As to mTORC2, phosphorylation of mSin1 at Thr86 by Akt may regulate mTORC2 kinase activity, leading to a growth factor-dependent positive feedback loop that sustains mTORC2–Akt signaling [70]. In contrast, mSin1 phosphorylation by p70S6K1 at both Thr86 and Thr389 residues may inhibit mTORC2 activity by dissociating mSin1 from mTORC2, thus providing a negative feedback mechanism downstream of mTORC1 in response to a variety of growth factors important for tumor cell growth, including insulin, IGF-1, platelet-derived growth factor (PDGF), and epidermal growth factor (EGF) [88] (Figure 3). Interestingly, it has been demonstrated that a Sin1 mutation (R81T), which had been previously identified in ovarian cancer patients, led to a nearly complete abolition of Thr86 p-Sin1 levels and to more sustained Ser473 p-Akt levels when expressed in OVCAR5 cells, in response to growth factor stimulation. Mechanistically, the R81T mutation disrupts the canonical the p70SK1 phosphorylation motif of Sin1 [88]. Therefore, these findings highlighted the relevance of Sin1–R81T mutation in cancer patients, as it bypasses the mTORC1/p70S6K1-mediated negative feedback regulation on mTORC2/Akt activation.

mTOR inhibitors

mTOR was originally discovered as the target of the antibiotic rapamycin. We will now review the main classes of mTOR inhibitors: allosteric mTOR inhibitors which include rapamycin and its derivatives or rapalogs (ABT-578/zotarolimus; AP23573/ridaforolimus; RAD001/everolimus, CCI-779/temsirolimus); ATP-competive dual PI3K/mTOR inhibitors; ATP-competive mTOR kinase inhibitors (TORKIs); the recently described RapaLink-1, a molecule which combines the properties of rapamycin with those of TORKIs [89]. In this review, we will mainly focus on the use of mTOR inhibitors as anticancer targeted agents [90]. However, it should not be overlooked that some of these drugs are registered for treating other disorders. Rapamycin/rapalogs are used for preventing rejection of transplanted solid organs [91,92] and are widely and successfully employed in drug-eluting stents for treatment of coronary artery disease [93,94]. mTOR inhibitors are being considered for allogeneic hematopoietic stem cell transplantation to prevent and treat graft‐versus‐host disease graft-versus-host disease [95], rheumatoid arthritis [96], atherosclerosis [97], and a wide spectrum of neurological disorders, including Alzheimer’s disease, Parkinson’s disease, Huntington’s disease, autism, dementia, epilepsy, stroke, and traumatic brain injury [98,99]. Furthermore, there is a growing interest in mTOR inhibition for preventing the detrimental effects of aging [100,101].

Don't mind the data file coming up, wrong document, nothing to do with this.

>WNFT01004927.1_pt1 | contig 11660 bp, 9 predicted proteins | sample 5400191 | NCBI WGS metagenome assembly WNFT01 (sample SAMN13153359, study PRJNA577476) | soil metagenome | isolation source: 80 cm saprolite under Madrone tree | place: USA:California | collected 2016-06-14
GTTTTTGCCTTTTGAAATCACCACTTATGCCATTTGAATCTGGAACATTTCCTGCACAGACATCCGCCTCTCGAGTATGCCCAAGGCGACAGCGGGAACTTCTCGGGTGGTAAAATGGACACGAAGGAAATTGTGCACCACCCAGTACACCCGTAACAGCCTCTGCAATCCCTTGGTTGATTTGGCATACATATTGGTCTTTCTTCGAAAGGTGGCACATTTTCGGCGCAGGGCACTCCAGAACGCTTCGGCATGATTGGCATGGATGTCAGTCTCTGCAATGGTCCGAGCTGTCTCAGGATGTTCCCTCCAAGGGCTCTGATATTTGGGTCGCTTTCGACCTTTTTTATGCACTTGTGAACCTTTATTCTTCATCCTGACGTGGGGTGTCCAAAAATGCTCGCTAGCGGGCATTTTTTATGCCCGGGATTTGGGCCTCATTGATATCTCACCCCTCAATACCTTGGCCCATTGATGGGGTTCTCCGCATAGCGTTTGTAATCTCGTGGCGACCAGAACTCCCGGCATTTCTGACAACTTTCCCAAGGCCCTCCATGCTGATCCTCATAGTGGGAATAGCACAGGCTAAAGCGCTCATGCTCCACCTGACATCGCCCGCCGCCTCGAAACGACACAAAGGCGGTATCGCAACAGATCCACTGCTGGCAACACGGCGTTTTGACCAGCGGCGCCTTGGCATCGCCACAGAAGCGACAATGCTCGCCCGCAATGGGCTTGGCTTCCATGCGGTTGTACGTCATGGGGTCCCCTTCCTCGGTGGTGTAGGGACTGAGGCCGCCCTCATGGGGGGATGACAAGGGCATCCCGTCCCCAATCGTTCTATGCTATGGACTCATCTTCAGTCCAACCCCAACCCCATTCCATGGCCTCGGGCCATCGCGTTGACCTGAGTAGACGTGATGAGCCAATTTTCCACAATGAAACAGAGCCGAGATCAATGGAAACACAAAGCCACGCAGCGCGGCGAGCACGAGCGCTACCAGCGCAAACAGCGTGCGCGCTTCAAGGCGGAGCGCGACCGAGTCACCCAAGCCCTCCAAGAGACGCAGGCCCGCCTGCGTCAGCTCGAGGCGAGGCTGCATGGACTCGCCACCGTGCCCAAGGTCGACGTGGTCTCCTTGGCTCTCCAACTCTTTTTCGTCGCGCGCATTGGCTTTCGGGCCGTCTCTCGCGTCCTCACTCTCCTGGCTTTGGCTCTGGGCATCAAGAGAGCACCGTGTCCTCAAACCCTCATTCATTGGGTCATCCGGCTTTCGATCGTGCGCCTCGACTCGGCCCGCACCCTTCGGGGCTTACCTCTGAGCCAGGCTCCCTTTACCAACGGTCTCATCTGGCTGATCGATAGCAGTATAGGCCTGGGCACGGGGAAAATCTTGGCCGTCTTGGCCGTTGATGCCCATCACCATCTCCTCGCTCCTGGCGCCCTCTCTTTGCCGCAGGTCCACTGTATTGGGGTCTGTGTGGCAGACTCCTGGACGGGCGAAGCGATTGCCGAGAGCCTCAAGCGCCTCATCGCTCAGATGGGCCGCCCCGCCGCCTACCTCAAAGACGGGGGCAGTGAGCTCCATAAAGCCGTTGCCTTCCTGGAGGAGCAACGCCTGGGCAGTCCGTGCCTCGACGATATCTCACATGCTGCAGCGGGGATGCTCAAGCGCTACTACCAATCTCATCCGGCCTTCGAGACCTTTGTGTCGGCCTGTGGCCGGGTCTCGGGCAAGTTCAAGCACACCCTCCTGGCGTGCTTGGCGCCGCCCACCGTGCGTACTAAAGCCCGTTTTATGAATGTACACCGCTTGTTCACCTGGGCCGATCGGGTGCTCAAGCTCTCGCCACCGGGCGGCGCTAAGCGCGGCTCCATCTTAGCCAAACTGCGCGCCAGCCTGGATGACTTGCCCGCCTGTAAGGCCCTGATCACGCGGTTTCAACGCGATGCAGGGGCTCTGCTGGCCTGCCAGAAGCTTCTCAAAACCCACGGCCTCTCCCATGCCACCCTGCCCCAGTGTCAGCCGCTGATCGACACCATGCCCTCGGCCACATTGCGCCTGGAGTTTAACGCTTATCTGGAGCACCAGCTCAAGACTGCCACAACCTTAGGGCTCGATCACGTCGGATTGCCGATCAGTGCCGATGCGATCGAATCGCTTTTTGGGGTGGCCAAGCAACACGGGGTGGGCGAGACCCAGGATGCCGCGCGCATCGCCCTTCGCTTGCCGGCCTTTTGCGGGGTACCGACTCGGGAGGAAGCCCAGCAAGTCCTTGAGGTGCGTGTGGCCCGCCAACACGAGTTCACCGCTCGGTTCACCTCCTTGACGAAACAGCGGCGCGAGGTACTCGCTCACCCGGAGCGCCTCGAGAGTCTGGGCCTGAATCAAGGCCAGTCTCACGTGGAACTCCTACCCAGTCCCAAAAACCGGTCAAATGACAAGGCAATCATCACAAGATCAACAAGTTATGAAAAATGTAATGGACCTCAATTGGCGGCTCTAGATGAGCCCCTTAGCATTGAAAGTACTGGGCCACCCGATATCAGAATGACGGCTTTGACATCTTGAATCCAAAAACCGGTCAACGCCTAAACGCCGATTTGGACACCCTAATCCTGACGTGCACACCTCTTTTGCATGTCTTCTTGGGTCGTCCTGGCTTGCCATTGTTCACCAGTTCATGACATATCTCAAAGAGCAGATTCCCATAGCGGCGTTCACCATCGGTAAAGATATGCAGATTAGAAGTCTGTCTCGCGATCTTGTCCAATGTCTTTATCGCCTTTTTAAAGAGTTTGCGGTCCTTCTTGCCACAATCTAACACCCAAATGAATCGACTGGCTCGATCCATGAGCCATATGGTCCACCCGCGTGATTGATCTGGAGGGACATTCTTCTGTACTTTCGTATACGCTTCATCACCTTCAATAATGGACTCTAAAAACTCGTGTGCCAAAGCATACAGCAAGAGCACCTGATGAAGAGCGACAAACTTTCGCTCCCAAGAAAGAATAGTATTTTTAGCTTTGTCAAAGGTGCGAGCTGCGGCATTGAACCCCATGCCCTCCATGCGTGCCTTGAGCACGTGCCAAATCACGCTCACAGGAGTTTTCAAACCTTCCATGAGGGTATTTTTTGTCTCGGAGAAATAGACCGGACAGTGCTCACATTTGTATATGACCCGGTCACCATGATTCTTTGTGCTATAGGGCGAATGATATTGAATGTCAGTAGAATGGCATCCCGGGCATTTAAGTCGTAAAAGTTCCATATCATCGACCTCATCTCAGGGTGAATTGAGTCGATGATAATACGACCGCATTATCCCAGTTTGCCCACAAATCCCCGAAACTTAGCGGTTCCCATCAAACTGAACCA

Allosteric mTOR inhibitors

The mechanisms by which these drugs inhibit mTOR is through the formation of a complex with the small immunophillin FKBP-12, with the resulting dimer binding the FRB domain of mTOR [102] (Figure 1A). This binding results in decreased interactions between mTOR and Raptor with a consequent down-regulation of mTORC1 activity [103]. Not all of mTORC1 downstream targets are inhibited with equal potency by rapamycin/rapalogs. In particular, 4E-BP1 phosphorylation at Thr37/46 is usually resistant to treatment, with important consequences on cap-dependent translation [57,104,105]. Also, ULK1 phosphorylation at Ser758 is largely resistant to rapamycin [106]; hence, this class of molecules is considered as incomplete mTORC1 inhibitors.

The FRB domain of mTOR is exposed in mTORC1 but not in mTORC2, as Rictor blocks rapamycin–FKBP-12 access to the FRB domain in mTORC1 [107]. Therefore, these drugs were initially thought to be mTORC1-selective therapeutic agents. However, there are studies that revealed how chronic treatment with rapamycin resulted in mTORC2 inhibition, by affecting the assembly of new mTORC2 complexes [108]. Thus, this class of drugs has the potential for inhibiting Akt phosphorylation at Ser473 both in vitro and in vivo [109,110], although this phenomenon could be cell- and/or context-dependent [108].